The judge went on to find that, on the facts of this case, it would be unjust to award an additional 10% in costs.

“7. Would it be unjust to order the Defendant to pay an additional amount pursuant to sub-paragraph (d)(ii)? CPR 36.14(4) provides that in considering whether the award of an additional amount would be unjust the court “will take into account all the circumstances of the case” including four specified matters namely:-

“(a) the terms of any Part 36 offer;

(b) the stage in the proceedings when any Part 36 offer was made, including in particular how long before the trial started the offer was made;

(c) the information available to the parties at the time when the Part 36 offer was made; and

(d) the conduct of the parties with regard to the giving or refusing to give information for the purposes of enabling the offer to be made or evaluated.”

  1. Here, the Claimant cannot be and is not criticised for the terms of its Part 36 offer, or for delaying in making that offer, or for withholding any information relevant to the evaluation of the offer. The Defendant does complain of what he says is the “extraordinary” level of the costs claimed by the Claimant. I do not believe, however, that the mere scale of the costs claimed can have a bearing on the decision I have to make. Those costs will be assessed if not agreed, and no more than a reasonable sum will be payable.
  2. There is more force in some of the Defendant’s other submissions. He says that the compressed timescale of these proceedings means that the Claimant’s offer was made close to trial, with the result that there was little time for negotiation and in any event he did not have the Claimant’s witness statements available until 30 June 2014, the last day for acceptance of the offer. This makes any criticism of him for failing to settle less cogent, he suggests. The proximity of the offer to the trial also means, submits the Defendant, that an order for an additional amount would have a disproportionate and unjust effect. Unlike the provision for interest on costs the additional amount would not be tied to the timing of the offer but has an “all-or-nothing” effect.
  3. In the circumstances of this case the effect of an order for an additional amount would be twofold. First, it would add a penal element in relation to costs incurred in the period from 1 July 2014 onwards. In addition to compensating the Claimant on the indemnity basis for costs incurred over that period, and paying interest on those costs at 4.5% above base rate, the Defendant would pay an additional sum of up to 10% of the costs awarded. The intention of this provision was to penalise a defendant for failure to accept a reasonable offer in time. The rule clearly contemplates such consequences which are not unjust within the meaning of the rule.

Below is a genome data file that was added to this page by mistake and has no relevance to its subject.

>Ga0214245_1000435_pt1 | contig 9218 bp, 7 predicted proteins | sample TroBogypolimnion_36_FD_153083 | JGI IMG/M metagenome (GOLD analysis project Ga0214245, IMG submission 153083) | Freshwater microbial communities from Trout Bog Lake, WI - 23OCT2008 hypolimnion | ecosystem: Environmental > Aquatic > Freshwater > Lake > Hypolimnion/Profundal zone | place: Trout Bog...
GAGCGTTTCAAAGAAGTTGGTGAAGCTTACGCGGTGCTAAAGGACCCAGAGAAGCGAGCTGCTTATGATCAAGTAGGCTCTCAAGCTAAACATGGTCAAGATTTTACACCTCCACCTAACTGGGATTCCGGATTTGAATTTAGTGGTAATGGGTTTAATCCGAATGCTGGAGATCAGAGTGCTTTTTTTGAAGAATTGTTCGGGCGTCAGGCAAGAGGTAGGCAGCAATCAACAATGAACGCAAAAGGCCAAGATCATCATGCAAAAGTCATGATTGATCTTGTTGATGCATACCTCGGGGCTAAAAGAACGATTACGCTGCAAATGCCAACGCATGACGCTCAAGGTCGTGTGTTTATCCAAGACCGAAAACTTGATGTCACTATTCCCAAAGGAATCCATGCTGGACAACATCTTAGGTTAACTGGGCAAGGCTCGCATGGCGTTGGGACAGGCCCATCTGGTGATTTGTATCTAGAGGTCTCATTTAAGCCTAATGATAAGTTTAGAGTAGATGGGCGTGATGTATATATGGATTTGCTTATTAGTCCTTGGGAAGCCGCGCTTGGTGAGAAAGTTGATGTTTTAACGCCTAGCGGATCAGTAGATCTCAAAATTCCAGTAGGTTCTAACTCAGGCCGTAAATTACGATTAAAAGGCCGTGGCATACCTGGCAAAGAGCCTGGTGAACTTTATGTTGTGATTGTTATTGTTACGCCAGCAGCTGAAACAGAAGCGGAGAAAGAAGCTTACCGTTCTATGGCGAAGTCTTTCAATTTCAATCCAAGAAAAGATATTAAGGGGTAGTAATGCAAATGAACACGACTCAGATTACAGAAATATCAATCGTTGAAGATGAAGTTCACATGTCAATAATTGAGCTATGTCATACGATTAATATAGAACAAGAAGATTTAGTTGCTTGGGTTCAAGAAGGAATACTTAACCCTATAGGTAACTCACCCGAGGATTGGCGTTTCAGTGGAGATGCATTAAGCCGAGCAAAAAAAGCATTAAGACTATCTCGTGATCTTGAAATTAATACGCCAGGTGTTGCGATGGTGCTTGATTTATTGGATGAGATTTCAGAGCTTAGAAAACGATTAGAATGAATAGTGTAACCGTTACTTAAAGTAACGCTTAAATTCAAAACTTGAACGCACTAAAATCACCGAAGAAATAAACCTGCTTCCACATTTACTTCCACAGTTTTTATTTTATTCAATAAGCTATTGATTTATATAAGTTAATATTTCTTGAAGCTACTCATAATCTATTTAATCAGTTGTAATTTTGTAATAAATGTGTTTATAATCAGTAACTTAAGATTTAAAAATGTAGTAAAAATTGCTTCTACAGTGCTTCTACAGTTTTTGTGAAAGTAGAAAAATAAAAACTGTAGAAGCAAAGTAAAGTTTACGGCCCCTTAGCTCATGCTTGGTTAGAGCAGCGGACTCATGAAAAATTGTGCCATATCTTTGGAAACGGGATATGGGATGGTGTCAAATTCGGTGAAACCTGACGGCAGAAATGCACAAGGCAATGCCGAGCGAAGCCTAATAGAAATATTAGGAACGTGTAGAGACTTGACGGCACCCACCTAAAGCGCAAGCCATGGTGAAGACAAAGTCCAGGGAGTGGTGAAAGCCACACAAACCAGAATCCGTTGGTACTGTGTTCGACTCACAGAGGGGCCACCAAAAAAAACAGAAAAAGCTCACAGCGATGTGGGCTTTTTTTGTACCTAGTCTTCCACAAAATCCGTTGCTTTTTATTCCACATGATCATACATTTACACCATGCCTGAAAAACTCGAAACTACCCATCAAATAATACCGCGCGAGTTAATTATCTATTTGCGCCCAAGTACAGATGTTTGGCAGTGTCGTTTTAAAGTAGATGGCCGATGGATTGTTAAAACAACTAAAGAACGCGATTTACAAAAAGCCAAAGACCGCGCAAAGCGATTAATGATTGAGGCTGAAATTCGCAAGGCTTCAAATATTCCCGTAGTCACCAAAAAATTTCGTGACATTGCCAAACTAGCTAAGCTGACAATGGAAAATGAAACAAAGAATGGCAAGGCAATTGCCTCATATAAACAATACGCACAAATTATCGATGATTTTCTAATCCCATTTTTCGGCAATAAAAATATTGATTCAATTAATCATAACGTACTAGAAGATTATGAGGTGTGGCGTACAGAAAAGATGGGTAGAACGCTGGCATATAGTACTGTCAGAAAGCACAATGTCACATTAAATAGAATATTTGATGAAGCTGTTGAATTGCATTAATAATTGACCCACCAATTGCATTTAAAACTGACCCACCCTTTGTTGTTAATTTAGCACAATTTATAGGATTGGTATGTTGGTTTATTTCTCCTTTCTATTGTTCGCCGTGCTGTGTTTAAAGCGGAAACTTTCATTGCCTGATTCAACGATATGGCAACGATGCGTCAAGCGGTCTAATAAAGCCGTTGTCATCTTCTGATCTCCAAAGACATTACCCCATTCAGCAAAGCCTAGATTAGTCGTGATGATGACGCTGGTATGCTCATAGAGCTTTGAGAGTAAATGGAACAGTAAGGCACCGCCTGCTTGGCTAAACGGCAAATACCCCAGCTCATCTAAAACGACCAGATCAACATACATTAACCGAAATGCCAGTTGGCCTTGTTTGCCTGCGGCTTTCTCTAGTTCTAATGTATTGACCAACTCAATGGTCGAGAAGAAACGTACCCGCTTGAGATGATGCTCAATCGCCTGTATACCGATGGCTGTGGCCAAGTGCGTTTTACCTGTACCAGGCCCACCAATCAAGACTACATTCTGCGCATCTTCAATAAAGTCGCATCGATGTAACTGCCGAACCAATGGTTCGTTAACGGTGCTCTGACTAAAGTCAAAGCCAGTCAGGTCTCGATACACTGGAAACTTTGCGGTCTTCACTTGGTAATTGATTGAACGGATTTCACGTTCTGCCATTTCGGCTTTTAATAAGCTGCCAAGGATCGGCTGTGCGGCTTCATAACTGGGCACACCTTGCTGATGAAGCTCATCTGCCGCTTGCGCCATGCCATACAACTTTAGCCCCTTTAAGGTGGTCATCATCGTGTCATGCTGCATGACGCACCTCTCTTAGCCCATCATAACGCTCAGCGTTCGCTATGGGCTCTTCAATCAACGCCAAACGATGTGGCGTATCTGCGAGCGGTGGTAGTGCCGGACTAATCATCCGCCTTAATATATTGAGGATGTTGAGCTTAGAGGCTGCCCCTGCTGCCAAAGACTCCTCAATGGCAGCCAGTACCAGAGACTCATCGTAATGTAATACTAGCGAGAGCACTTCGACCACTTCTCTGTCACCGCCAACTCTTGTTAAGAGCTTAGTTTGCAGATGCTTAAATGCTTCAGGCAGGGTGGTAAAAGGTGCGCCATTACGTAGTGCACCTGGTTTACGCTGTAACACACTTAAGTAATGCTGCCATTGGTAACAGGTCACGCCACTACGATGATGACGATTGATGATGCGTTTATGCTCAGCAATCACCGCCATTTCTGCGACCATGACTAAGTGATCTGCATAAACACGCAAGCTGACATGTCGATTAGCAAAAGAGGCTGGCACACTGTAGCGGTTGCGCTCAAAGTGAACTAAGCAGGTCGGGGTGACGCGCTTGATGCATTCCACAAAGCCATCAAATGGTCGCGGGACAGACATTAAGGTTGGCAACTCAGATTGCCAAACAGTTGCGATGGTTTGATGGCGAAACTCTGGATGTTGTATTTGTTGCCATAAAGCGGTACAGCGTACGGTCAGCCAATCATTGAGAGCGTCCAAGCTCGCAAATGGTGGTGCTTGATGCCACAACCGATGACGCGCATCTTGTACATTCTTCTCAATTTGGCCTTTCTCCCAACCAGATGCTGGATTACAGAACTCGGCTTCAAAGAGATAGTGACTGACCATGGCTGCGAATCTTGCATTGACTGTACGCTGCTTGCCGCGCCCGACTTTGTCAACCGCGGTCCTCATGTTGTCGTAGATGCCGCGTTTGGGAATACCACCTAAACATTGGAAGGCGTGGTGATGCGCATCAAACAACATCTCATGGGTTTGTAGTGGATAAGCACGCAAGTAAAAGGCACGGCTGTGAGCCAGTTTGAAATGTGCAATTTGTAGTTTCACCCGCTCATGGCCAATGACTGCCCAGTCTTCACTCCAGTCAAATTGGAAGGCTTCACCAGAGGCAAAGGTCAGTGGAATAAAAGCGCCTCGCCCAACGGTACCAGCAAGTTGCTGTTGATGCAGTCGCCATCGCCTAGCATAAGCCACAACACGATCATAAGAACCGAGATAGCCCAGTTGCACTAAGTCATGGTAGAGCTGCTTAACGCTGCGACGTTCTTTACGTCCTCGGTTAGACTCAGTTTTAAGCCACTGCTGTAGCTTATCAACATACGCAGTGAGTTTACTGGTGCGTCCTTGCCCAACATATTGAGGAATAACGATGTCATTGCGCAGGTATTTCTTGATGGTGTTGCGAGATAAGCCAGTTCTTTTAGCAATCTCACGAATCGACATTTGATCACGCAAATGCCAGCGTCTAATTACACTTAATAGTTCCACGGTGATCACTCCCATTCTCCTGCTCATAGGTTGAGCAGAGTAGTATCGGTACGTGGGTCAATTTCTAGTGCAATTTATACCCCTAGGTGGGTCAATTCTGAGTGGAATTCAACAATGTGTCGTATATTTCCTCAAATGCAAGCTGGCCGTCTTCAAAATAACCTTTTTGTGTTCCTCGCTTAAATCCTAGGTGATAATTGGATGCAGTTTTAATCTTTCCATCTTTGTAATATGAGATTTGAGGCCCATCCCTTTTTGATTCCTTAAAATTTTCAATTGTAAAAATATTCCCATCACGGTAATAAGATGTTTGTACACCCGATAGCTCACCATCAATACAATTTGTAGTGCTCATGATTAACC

4. In addition, however, such an order would impose on the Defendant a substantial additional liability in respect of costs incurred before 1 July 2014. Some of those costs were incurred before any offer was even made. The majority were incurred during the 21 day period allowed to the Defendant to consider the Claimant’s Part 36 offer. Due to the shortened timescale of the action it is during that period that statements of case, disclosure and witness statements were exchanged. In the absence of an additional liability order the Claimant will recover costs in respect of this period on the standard basis. The additional liability order would add 5- 10% to the amount of those costs. Its effect would be to impose a liability close to or possibly greater than that which would flow from an indemnity costs order.
  5. It may be that in some cases it would be just to impose such a liability on a defendant. That might be so, for instance, if a claimant made a Part 36 offer which ought to have been seen immediately as at least equal to the best outcome the defendant could reasonably expect. That is not this case, however. Although it failed, the Defendant had a legitimate argument for a shorter period of restraint. Moreover, it would be unduly harsh to criticise the Defendant for failing to accept the offer promptly given the pace with which the proceedings were advancing, the pressures imposed by that pace, and the late stage during the 21 days at which he obtained sight of the Claimant’s statements. The imposition of an additional liability would therefore involve an element of penalty that I do not consider it just to impose on this Defendant and I decline to make an order for an additional amount.”


Although the claimant did not obtain an additional 10% costs they did obtain indemnity costs and the advantages of a high rate of interest on those costs.  This highlights the importance of making prompt and realistic Part 36 offers for claimants (and for defendants giving them serious consideration).